Google Retiring Chrome Frame Plug-In for Internet Explorer in 2014

 
 
By Todd R. Weiss  |  Posted 2013-06-17 Email Print this article Print
 
 
 
 
 
 
 

With more people using modern Web browsers today, Chrome Frame has outlived its usefulness, says Google.

Google is retiring its Chrome Frame plug-in that allows users of older versions of Microsoft's Internet Explorer browser to see newer content that wasn't built to be displayed on older browsers.

The Chrome Frame plug-in will cease to be supported by Google starting in January 2014, wrote Robert Shield, a Google Chrome engineer, in a June 13 post on The Chromium Blog.

Chrome Frame was unveiled by Google in September 2009 when "many people were using browsers that lagged behind the leading edge," wrote Shield. "In order to reach the broadest base of users, developers often had to either build multiple versions of their applications or not use the new capabilities at all. We created Chrome Frame — a secure plug-in that brings a modern engine to old versions of Internet Explorer — to allow developers to bring better experiences to more users, even those who were unable to move to a more capable browser."

Things have changed since then, though, as more users have upgraded their computers, operating systems and browsers in the meantime.

"Today, most people are using modern browsers that support the majority of the latest web technologies," wrote Shield. "Better yet, the usage of legacy browsers is declining significantly and newer browsers stay up to date automatically, which means the leading edge has become mainstream."

With that in mind, Google made the decision to drop the Chrome Frame plug-in because it has become unneeded, he wrote. "Given these factors we've decided to retire Chrome Frame, and will cease support and updates for the product in January 2014. If you are a developer with an app that points users to Chrome Frame, please prompt visitors to upgrade to a modern browser."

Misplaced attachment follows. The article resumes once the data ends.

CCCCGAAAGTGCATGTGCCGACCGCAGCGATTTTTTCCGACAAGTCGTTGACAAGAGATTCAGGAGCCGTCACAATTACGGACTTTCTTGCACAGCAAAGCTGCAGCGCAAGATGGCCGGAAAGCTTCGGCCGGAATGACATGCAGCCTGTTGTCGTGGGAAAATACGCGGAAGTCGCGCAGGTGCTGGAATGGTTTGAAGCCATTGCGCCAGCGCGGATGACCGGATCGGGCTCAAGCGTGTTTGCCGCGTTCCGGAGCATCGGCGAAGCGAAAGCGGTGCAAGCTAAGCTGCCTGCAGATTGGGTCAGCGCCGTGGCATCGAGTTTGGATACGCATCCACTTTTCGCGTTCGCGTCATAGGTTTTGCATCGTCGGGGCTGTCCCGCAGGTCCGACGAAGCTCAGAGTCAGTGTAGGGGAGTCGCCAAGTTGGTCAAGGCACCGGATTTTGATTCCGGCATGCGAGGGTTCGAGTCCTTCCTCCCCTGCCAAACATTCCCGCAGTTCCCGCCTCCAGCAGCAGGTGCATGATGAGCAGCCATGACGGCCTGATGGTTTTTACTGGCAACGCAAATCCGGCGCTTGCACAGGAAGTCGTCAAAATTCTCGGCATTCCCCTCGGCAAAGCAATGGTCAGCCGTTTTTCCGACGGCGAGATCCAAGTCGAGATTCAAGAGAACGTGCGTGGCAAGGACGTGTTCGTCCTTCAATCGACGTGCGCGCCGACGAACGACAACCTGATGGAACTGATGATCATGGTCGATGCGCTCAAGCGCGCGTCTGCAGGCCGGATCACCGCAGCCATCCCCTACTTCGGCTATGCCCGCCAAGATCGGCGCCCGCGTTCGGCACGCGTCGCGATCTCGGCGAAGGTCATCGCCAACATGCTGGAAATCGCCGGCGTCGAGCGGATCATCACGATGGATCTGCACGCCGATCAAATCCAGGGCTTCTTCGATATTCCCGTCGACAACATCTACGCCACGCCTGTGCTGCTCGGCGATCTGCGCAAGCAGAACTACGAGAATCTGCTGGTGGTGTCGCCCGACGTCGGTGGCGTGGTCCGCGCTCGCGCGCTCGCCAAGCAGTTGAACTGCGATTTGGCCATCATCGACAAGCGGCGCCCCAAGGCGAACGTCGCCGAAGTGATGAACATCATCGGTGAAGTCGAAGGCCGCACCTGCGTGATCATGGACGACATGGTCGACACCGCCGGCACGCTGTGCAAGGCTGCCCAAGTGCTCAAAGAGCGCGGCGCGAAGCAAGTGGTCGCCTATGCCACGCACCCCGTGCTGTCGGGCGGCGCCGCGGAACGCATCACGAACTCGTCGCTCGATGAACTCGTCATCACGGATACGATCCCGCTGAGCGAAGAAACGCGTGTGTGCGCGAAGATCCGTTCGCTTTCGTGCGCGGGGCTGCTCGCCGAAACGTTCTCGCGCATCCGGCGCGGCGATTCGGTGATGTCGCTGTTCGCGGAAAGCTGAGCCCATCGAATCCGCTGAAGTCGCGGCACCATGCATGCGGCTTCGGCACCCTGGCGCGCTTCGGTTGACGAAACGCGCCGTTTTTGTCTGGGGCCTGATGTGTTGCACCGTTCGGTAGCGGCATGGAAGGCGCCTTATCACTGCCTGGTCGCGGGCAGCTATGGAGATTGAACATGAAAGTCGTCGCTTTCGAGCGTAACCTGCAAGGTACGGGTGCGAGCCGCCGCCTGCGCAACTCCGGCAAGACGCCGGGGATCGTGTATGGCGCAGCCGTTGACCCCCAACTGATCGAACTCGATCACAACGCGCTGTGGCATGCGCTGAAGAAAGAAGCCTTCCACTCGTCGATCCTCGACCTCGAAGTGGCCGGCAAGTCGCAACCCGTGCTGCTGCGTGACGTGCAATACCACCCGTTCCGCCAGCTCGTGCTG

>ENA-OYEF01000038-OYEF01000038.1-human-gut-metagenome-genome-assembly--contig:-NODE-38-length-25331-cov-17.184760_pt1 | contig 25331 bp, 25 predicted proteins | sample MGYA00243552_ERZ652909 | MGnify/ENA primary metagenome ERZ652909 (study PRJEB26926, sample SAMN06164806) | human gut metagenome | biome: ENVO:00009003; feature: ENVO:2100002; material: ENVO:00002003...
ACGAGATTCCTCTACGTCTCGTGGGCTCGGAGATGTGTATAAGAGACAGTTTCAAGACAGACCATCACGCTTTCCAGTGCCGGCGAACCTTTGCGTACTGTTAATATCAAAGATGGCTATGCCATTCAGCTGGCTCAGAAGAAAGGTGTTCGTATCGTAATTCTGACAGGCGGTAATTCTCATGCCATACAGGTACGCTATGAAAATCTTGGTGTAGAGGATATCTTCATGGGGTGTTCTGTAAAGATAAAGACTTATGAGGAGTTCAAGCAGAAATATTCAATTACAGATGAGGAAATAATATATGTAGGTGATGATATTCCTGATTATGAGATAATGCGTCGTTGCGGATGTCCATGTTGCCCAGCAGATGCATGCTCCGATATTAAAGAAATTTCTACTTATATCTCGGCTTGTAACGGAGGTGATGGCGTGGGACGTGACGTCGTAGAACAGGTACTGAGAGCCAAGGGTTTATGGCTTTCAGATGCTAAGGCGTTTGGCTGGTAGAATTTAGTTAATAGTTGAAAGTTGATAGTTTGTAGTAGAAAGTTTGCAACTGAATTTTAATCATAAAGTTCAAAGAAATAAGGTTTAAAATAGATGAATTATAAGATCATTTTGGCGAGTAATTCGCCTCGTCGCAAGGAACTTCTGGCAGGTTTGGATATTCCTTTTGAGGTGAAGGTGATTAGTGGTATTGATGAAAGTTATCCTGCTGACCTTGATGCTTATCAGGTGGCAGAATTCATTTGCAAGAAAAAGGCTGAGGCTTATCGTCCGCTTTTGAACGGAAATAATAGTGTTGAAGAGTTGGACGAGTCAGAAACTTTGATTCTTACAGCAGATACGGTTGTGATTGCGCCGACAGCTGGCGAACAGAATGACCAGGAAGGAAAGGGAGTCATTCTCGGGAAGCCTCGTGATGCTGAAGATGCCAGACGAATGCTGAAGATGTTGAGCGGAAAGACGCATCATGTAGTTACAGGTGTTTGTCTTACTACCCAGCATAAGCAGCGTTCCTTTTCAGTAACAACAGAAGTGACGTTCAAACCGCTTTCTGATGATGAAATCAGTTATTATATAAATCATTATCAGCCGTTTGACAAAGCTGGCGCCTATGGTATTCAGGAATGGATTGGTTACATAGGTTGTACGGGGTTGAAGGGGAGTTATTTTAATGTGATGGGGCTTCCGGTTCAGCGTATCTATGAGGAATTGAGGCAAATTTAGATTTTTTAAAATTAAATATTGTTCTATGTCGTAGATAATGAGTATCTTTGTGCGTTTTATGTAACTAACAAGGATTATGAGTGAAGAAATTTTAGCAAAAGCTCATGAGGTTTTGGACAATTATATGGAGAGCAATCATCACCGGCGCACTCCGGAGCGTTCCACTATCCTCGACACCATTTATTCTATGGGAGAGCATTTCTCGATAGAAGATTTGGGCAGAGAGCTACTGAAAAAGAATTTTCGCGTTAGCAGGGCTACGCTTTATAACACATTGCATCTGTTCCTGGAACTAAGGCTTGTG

Google has provided an FAQ page where any remaining users of Chrome Frame can find out how to make a transition to a modern Web browser.

"It's unusual to build something and hope it eventually makes itself obsolete, but in this case we see the retirement of Chrome Frame as evidence of just how far the web has come," wrote Shield.

Google Chrome Frame debuted back in 2009 as an open-source plug-in that enabled Chrome's WebKit rendering engine to run in older versions of Microsoft's Internet Explorer. The problem with the old versions of IE was that they often didn't adequately support newer Web technologies such as HTML5 or offer the performance boost associated with JavaScript, according to an earlier eWEEK report. The plug-in was suited for IE versions 6, 7 and 8.

Frame was created at the time because back then IE had a Web browser market share of 67 percent despite the steady nibbling from Mozilla Firefox and Chrome. With that solid user base, Google created Google Chrome Frame as a workaround, particularly for corporate users pinned to IE.

Not everyone was happy about the Chrome Frame project at that time, however.

After the release, Microsoft claimed that Google's Chrome Frame made the Internet Explorer less secure. Microsoft accused Google of expanding the attack surface for IE, making it easier for hackers to make attacks. Microsoft warned users not to use Chrome Frame, citing the possibility that it could double potential security attacks from hackers.

Google countered at the time that the plug-in was designed with security in mind from the start.

 
 
 
 
 
 
 
 
 
 
 
 
 

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